At Bodhi AI, we provide online skill games for fun and excitement in an accessible, understandable and trust-worthy environment. As part of this we are committed to protecting the privacy of our members and users. The privacy statement explains what information we collect from our members and users, how we use the information, and what choices are available to our users and members.
We require the users to register with us in order to access our games. For this, we collect the personal information of our users. Examples of this include Name, address, e-mail address, and telephone number. If you do not provide the required information you may not be able to access the features we provide. We also collect information other than your personal information such as your IP address. Such information is not associated with your personal information and cannot be linked to you personally. We may use IP addresses to analyze trends, administer the site, track user's movement, and gather broad demographic information for aggregate use. IP addresses are not linked to personally identifiable information. Bodhiai.in is the sole owner of the information collected on this site. We will not sell, share, or rent this information to others in ways different from what is disclosed in this statement.
Games of skill or mere skill are excluded from the applicability of Indian Gaming Laws which prohibits only betting and gambling in all Indian states to the exception of a few ('Betting and Gambling' being a state subject under the Constitution of India).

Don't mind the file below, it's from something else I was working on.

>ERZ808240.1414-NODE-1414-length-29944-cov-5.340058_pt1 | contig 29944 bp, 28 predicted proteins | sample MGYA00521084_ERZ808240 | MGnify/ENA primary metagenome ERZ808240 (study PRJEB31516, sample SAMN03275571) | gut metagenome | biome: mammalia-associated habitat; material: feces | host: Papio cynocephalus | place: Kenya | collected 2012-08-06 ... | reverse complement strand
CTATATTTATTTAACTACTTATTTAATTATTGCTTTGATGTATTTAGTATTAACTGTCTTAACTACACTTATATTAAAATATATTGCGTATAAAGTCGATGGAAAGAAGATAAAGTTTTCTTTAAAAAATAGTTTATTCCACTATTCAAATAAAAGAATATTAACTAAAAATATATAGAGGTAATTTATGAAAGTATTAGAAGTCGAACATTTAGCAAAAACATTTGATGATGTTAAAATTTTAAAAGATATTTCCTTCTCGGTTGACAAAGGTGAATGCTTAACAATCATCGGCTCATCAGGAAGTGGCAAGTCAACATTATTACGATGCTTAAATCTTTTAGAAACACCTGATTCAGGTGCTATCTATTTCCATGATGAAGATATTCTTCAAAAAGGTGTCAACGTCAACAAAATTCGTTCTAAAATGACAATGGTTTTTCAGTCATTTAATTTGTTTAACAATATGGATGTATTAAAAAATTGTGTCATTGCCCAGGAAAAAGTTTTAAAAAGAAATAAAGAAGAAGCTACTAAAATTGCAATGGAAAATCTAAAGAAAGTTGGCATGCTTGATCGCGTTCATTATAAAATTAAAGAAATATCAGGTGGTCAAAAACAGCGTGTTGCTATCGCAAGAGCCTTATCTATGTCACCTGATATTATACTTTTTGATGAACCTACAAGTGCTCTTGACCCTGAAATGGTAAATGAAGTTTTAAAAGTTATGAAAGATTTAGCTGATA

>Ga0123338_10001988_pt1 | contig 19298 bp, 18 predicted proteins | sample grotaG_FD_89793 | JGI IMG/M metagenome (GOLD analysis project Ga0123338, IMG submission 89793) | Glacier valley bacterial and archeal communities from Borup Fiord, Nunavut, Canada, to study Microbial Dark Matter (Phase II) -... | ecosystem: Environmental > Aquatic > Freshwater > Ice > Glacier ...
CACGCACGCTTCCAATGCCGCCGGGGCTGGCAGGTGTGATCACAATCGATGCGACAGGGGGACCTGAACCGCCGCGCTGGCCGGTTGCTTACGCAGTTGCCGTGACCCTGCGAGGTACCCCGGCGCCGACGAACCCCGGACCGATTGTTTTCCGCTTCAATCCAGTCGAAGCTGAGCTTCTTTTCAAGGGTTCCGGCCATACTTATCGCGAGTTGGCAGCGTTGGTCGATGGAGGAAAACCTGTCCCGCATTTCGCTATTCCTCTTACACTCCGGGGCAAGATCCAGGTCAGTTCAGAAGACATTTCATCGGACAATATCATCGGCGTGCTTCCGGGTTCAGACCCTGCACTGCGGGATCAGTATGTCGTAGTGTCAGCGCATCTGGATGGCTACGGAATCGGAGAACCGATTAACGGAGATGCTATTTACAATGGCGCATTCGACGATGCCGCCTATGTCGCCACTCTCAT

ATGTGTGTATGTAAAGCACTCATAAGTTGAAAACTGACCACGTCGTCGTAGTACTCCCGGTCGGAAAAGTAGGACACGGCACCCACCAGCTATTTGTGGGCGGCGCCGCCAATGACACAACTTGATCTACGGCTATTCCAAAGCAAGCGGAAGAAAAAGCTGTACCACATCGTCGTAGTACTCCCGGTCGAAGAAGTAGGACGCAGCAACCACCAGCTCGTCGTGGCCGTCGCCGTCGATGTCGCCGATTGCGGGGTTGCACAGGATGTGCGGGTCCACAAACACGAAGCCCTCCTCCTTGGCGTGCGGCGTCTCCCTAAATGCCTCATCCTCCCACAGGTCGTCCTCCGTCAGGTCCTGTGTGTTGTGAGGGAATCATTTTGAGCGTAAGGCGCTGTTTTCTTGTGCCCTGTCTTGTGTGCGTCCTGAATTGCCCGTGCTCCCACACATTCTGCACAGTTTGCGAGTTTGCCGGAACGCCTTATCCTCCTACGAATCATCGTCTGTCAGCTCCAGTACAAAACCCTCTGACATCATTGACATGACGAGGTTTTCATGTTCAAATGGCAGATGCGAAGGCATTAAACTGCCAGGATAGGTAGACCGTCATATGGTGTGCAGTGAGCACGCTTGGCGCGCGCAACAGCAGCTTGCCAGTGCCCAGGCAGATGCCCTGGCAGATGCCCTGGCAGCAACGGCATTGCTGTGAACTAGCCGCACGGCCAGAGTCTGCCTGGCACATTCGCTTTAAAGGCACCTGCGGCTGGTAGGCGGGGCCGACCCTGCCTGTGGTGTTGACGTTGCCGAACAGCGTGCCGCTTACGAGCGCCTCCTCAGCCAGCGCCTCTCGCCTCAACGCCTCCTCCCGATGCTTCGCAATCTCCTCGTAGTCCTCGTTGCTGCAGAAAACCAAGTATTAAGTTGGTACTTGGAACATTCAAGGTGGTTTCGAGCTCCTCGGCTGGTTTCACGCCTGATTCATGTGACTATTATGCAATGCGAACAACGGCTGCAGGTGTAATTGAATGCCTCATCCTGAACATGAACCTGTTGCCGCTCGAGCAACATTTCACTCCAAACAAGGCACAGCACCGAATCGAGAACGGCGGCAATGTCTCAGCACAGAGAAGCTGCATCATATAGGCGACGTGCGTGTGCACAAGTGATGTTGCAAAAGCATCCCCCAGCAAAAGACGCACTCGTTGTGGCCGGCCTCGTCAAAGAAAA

The Supreme Court has explained skill in terms of superior knowledge, training, attention, experience and adroitness.
Supreme Court stated that -A game of skill, on the other hand – although the element of chance necessarily cannot be entirely eliminated – is one in which success depends principally upon the superior knowledge, training, attention, experience and adroitness of the player.
Gambling or gaming has been defined by the Supreme Court in 1996 as betting and wagering on games of chance only. The Supreme Court in this judgment specifically excludes games of skill, irrespective of whether they are played for money or not, from the definition of gambling.
It is pertinent to refer judgment passed by S.R. Das, Chief Justice in the case of “State of Bombay v. RMD Chamarbaugwala, AIR 1957 SC 699”.
The competitions which involve substantial skill are not gambling activities. A game of skill, on the other hand - although the element of chance necessarily cannot be entirely eliminated - is one in which success depends principally upon the superior knowledge, training, attention, experience and adroitness of the player. A game of skill is one in which the element of skill predominates over the element of chance. It is the dominant element – “skill” or “chance” - which determines the character of the game.
A prize competition for which a solution was prepared beforehand was clearly a gambling prize competition, for the competitors were only invited to guess what the solution prepared beforehand that is to say, the prize competitions for which the solution was determined by lot, was necessarily a gambling adventure or any other competition success which does not depend upon the exercise of skill", constituted a gambling competition. At one time the notion was that in order to be branded as gambling the competition must be one success in which depended entirely on chance. If even a scintillas of skill was required for success the competition could not be regarded as of a gambling nature.’